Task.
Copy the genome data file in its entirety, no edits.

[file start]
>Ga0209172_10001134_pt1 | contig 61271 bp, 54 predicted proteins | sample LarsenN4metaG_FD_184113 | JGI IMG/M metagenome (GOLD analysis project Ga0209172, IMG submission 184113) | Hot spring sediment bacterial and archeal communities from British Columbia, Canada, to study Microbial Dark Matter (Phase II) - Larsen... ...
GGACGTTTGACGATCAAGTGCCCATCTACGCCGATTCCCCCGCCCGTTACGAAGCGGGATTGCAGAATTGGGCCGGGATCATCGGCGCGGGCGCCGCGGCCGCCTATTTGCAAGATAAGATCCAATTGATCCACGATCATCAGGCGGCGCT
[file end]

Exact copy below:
>Ga0209172_10001134_pt1 | contig 61271 bp, 54 predicted proteins | sample LarsenN4metaG_FD_184113 | JGI IMG/M metagenome (GOLD analysis project Ga0209172, IMG submission 184113) | Hot spring sediment bacterial and archeal communities from British Columbia, Canada, to study Microbial Dark Matter (Phase II) - Larsen... ...
GGACGTTTGACGATCAAGTGCCCATCTACGCCGATTCCCCCGCCCGTTACGAAGCGGGATTGCAGAATTGGGCCGGGATCATCGGCGCGGGCGCCGCGGCCGCCTATTTGCAAGATAAGATCCAATTGATCCACGATCATCAGGCGGCGCT